RE: [xmca] Kevin's paper for discussion: causality

From: Steve Gabosch (
Date: Sun Jul 16 2006 - 11:36:08 PDT

Hi Kevin,

The below on indexicality was very helpful. I
have some more questions, if I may. You explain
that deictics such as pronouns are clear examples
of indexical signs. Would the distinction
between an absolute reference "the Empire State
Building" and a relative reference "that building
you am looking at" capture the sense of
"indexicality"? In other words, is there more to
it than "absolute" versus "relative"? As for
presupposing indexicality versus entailing
indexicality, would you provide some examples of
each? You suggest there is always a constant
tension between presupposing and entailing
indexicality in any interaction. This seems to
me to be a profound inference about human
communication. Would you elaborate a
little? Finally, you related this tension to
"Bakhtinís tension between centripetal and
centrifugal forces in an utterance, one tending
toward closure and the other towards
openness." What illustrations of that come to mind?
Thanks much,
- Steve

At 12:03 AM 7/11/2006 -0400, you wrote:
>Hi all,
>I'm enjoying the interesting discussion of my
>paper, and Iím sorry I havenít participated more
>up to now ≠ I was out of town for the past week
>or so and had unexpected difficulty getting
>online. Iím now working my way through the
>discussion, which has given me a lot to think
>about ≠ some of the directions the discussion
>has taken are not directions Iíve foregrounded, so itís been provocative.
>I want to respond briefly to a request for
>clarification made by Steve early in the
>discussion, pertaining to how I used the notions
>of presupposing and entailing indexicality. The
>concepts are taken from semiotic accounts of
>culture within anthropology, originating in the
>work of Silverstein, and have an important place
>in that discipline that goes far beyond what I
>used them for. Iíll summarize only my more limited use of these ideas here.
>Indexical signs take on meaning through a
>relationship of contiguity with their object, or
>what they represent. So indexical meaning is
>always context-bound. Clear examples of
>linguistic indexicals are deictics, such as
>pronouns, which can only be interpreted in the
>context of their occurrence. (These kinds of
>denotational indexicals have a particularly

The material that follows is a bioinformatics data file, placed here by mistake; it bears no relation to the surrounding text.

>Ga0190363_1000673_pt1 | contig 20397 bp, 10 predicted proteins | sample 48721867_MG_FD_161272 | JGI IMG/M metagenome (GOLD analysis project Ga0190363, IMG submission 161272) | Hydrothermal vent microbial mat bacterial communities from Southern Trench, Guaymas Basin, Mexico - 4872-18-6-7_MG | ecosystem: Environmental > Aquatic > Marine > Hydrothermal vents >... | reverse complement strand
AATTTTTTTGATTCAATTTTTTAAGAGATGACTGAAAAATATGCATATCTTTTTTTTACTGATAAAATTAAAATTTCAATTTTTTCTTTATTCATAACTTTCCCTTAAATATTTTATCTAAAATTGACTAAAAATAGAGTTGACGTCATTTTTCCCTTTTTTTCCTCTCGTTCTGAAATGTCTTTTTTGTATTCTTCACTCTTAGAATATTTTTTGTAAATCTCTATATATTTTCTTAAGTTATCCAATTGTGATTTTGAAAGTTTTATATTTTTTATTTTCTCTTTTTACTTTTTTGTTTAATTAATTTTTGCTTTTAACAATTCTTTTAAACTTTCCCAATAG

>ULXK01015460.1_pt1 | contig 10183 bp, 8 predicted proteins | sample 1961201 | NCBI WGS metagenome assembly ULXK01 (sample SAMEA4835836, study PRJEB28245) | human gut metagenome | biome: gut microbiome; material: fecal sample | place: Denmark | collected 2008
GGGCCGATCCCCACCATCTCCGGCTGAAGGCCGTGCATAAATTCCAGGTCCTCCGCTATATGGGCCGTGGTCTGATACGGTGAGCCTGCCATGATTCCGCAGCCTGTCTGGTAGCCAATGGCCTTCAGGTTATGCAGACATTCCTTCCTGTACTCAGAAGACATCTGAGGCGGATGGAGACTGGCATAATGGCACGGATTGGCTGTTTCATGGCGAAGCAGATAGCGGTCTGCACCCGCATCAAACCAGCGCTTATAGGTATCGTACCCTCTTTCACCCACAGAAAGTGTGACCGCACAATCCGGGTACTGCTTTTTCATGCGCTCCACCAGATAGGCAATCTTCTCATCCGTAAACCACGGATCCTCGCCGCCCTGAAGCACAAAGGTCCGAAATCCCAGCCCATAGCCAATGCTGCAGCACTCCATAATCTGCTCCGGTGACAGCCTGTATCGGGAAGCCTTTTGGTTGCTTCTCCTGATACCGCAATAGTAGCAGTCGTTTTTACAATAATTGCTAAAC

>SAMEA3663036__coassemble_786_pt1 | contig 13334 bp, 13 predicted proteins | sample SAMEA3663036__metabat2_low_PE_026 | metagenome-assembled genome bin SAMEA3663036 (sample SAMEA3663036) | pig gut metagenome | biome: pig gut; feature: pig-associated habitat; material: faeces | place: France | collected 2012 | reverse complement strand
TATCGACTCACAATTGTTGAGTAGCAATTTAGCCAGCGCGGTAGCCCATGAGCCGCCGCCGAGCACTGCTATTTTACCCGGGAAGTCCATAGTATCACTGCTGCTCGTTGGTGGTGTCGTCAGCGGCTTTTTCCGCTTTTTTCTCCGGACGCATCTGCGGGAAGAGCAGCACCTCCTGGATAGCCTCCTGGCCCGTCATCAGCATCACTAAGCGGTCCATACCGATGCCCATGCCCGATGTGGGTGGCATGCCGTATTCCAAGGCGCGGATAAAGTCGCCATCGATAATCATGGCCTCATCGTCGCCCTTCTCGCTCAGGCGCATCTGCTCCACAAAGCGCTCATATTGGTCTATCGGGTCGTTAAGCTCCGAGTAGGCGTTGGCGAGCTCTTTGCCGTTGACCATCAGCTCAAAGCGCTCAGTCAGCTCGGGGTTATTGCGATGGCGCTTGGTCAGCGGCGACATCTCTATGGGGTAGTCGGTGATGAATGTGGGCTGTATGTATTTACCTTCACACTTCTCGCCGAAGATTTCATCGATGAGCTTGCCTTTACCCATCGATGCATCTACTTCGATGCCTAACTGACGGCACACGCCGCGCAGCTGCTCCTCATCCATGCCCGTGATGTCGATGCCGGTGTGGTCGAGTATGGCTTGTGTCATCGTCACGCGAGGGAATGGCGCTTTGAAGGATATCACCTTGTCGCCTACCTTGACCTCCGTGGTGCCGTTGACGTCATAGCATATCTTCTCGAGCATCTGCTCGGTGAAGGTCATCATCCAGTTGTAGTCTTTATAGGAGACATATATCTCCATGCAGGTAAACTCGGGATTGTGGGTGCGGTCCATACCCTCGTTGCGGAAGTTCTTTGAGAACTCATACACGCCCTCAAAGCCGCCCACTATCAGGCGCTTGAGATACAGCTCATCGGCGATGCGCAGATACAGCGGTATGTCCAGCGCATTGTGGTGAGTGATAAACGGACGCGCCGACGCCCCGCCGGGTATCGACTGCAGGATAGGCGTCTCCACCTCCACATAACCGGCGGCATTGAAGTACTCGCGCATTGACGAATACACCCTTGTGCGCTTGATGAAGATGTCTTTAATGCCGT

>important role in semiotic theories of culture ≠
>and while Iíve written about these elsewhere,
>they were largely backgrounded in the paper
>under discussion.) All linguistic forms can
>serve as indexical signs, though ≠ certain forms
>occur with greater than chance probability in
>certain places, among certain kinds of people,
>and in certain social practices, and become
>associated with those places, people, and
>practices. So the use of these forms indexes,
>points to, implicates the existence of, a
>certain kind of place, person, or practice; to
>speak in a certain way is, at least potentially,
>to make an occasion into a particular kind of
>occasion. It was these kinds of indexicals that
>were the main focus in the paper being discussed.
>Indexical meaning isnít necessarily established
>straightforwardly, though - the use of a given
>form doesnít determine the context, since in any
>given stretch of discourse, there are always
>multiple potential projections of context, some
>of which are inevitably in tension with one
>another. For an interaction to proceed, there
>must be some presupposable context or frame
>within which utterances can be interpreted and
>that gives some degree of stability to the
>interaction. This presupposed context is always
>contingently achieved, though, and can always be
>transformed or dissolved if other potentially
>available indexical
>connections-to-other-contexts are made relevant
>- that is, if certain linguistic signs come to
>have entailments for the course of the
>interaction. So these presupposing and
>entailing aspects of indexicality are always in
>tension with one another in any
>interaction. Itís useful for me here to think
>of Bakhtinís tension between centripetal and
>centrifugal forces in an utterance, one tending
>toward closure and the other towards
>openness. My intention in using these dual
>aspects of indexicality was to try to
>demonstrate some limitations in the kinds of
>analyses which are typically done of ďsituated
>learning contextsĒ ≠ that is, a primary focus on
>an official presupposed context, and a relative
>neglect of one type of indexical entailment,
>i.e., the intrusion of other, unofficial and
>most likely unwelcome contexts into this
>official construal of whatís happening.
>I hope this clarifies somewhat. Iím enjoying
>the discussion, and will jump in again. Iím
>interested in how ideas of causality and units
>of analysis are being discussed here, and want
>to say something about those issues.

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